Dual medical insurance question

I have medical insurance through my employer. We’ll call them HealthCoA. I also have secondary medical coverage through my spouse’s employer. We’ll call them HealthCoB. I think I’ve been covered by both for about 4 years. I have never seen any form from either that I have to disclose that I have coverage elsewhere.

After I got the secondary coverage, the first time I went to a provider (probably was the dentist since that is what I use most) I said something along the lines of “I’m also now covered under my spouses insurance and here is the card”. They said “great, we’ll list them as the secondary”. Something along those lines. I thought that was how it was handled since similar exchanges happened at my eye doc and regular doc.

We just received a letter from HealthCoB. Here is what it says:

Is that the Star Wars “Imperial March” I hear?

Did we fail to do something we should’ve? Are we going to get a gigantic bill from them? And should I expect the same thing from HealthCoA? Anyone have insight into this?

In insurance, everyone wants to be secondary payer.

I have no practical understanding how they work that out, other than comical slapfights. Or both denying primary payer status and making the insured work it out.

I’m fortunate, in a way. My main insurance is Tricare Prime, and by law, it’s secondary payer if there’s any other health insurance available. However, it’s plenty comprehensive so I’m not buying any other health insurance, so nyah nyah on you, Department of Defense. :smiley:

Unless one of the plans is an HDHP with an HSA (you can’t have an HSA if you are covered under a non-high-deductible plan) you are fine. HCB is telling you that it didn’t know you also had coverage with HCA and that it’s probably going to go and argue with HCA about who’s responsible for payment. Not your problem.

That sounds promising. Are you saying it will be the two insurance companies that will be fighting over who pays for what versus me getting a bill for 4 years of care? I hope so!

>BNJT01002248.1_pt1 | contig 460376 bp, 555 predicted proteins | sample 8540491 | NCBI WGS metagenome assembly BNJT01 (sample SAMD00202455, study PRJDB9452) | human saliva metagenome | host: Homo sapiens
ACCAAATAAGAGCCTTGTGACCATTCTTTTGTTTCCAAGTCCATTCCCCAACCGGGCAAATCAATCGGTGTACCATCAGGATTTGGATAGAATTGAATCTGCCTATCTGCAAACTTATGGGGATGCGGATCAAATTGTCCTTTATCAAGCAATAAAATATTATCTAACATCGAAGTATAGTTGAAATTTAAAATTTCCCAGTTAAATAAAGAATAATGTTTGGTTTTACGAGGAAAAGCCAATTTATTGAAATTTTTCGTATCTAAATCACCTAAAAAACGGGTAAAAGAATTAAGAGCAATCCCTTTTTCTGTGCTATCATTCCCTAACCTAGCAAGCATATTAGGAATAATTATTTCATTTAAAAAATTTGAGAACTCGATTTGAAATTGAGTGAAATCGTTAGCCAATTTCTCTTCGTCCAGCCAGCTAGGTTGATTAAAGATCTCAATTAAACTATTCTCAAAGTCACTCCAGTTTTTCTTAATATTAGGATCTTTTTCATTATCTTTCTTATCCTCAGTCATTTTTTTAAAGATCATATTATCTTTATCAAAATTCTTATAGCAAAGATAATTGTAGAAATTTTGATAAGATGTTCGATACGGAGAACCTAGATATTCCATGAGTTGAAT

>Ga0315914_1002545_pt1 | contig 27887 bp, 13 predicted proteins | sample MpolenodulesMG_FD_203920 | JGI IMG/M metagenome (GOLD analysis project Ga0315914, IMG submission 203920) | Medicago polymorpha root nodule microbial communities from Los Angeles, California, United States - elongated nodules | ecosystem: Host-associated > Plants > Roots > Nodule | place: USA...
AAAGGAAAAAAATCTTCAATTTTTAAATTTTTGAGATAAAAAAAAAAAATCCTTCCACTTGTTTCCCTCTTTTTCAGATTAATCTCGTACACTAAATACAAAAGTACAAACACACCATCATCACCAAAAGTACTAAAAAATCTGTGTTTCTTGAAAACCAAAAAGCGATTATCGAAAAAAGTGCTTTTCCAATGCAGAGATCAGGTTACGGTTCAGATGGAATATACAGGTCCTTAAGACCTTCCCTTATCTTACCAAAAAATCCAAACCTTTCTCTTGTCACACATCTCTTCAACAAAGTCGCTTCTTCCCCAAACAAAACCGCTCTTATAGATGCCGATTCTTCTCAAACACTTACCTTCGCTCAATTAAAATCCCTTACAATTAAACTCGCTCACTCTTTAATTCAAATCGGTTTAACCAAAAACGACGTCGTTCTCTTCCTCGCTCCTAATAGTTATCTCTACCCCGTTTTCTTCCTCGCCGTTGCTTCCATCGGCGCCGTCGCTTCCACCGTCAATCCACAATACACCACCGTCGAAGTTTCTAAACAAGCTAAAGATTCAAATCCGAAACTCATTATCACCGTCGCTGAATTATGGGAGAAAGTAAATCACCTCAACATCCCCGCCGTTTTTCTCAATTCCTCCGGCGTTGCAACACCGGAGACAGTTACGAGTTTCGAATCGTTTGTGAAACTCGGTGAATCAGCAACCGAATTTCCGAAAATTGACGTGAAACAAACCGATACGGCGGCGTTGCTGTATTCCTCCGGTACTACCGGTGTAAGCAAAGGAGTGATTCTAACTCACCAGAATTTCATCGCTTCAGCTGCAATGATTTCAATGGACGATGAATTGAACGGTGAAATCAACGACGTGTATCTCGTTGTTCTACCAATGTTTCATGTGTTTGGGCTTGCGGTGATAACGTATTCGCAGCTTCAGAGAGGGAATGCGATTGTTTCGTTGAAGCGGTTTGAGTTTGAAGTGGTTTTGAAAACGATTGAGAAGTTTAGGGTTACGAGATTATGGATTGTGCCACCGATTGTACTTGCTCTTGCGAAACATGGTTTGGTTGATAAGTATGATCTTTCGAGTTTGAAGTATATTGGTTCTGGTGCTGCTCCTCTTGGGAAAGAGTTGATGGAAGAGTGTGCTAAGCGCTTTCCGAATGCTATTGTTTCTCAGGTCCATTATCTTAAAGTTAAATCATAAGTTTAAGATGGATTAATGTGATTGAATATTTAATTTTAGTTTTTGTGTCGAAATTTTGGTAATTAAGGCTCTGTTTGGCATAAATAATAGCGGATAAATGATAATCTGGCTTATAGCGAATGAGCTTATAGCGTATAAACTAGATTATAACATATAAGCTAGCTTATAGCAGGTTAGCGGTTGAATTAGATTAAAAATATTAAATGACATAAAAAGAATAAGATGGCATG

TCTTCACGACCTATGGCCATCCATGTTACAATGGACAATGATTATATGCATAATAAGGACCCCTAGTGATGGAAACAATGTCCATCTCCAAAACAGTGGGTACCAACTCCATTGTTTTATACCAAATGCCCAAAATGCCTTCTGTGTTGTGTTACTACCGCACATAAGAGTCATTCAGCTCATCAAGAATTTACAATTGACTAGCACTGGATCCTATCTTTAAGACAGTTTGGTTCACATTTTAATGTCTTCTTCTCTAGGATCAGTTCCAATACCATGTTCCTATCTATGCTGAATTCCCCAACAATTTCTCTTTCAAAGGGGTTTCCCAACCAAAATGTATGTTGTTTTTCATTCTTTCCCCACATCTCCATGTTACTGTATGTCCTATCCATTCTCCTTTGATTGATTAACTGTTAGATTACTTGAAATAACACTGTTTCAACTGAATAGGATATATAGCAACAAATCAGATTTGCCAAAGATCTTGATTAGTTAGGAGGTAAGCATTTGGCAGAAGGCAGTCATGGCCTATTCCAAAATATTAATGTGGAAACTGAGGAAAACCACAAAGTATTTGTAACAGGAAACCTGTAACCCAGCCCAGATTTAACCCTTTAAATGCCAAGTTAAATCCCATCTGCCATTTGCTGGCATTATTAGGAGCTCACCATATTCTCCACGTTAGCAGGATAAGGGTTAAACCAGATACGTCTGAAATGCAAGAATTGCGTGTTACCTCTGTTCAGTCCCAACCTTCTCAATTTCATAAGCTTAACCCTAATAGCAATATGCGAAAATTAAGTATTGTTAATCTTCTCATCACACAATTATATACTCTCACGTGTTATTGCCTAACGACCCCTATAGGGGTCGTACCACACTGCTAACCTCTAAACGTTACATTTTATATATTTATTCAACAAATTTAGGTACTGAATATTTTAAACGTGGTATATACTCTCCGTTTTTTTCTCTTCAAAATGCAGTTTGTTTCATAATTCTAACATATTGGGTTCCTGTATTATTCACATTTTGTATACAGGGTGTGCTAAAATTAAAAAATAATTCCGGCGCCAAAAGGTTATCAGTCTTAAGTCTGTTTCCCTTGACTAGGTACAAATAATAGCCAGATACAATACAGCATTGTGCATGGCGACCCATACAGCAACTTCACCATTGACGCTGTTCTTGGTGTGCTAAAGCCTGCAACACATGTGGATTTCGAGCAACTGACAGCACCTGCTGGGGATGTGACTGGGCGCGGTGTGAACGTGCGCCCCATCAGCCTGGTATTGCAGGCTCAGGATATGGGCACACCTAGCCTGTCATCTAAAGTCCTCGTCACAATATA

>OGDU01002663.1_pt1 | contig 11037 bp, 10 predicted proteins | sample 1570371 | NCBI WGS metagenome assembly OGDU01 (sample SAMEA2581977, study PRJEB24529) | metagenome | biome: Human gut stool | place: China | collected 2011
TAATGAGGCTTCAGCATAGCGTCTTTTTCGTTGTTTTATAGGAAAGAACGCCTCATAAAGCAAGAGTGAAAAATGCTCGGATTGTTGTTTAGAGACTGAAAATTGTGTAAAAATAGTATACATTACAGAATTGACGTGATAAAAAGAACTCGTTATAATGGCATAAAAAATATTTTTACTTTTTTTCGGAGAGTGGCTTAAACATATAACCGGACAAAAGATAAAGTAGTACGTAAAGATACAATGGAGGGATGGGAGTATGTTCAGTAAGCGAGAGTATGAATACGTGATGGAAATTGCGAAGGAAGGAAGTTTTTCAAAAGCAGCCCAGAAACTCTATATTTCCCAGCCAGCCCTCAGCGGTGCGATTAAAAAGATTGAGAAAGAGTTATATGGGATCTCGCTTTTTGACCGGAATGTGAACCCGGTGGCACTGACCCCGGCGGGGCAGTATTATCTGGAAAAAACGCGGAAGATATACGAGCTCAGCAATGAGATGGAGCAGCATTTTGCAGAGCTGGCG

And I’m not sure what an HDHP with an HSA means. I think both of these would be considered “cadillac” plans. Actually HCB might be even Rolls-Royce.

Yes.

An HDHP is a high deductible health plan. You pair them with an HSA (health savings account), which is essentially a tax-deferred account for medical expenses only. If your insurance plans are first dollar (i.e., you don’t pay a big deductible each year) they definitely aren’t HDHPs.

I’m a bit confused about the dentist part though. Did you give your health insurance cards to your dentist? Dental coverage is generally a separate plan.

Thanks for the clarification. Neither are HDHP’s and I don’t do an HSA.

  • HCB covers medical, vision and dental (they are all listed on the insurance ID card).
  • HCA covers medical and vision and while dental is slightly separate, I still use the same card. I know I am not explaining it well but it is because I don’t quite understand this system. After I go to the medical doctor, I’ll get the “explanation of benefits” form from HCA. After I go the dentist, the explanation of benefits is from a different company. I don’t have a separate insurance ID card for dental.

That’s astounding that they haven’t asked you in 4 years.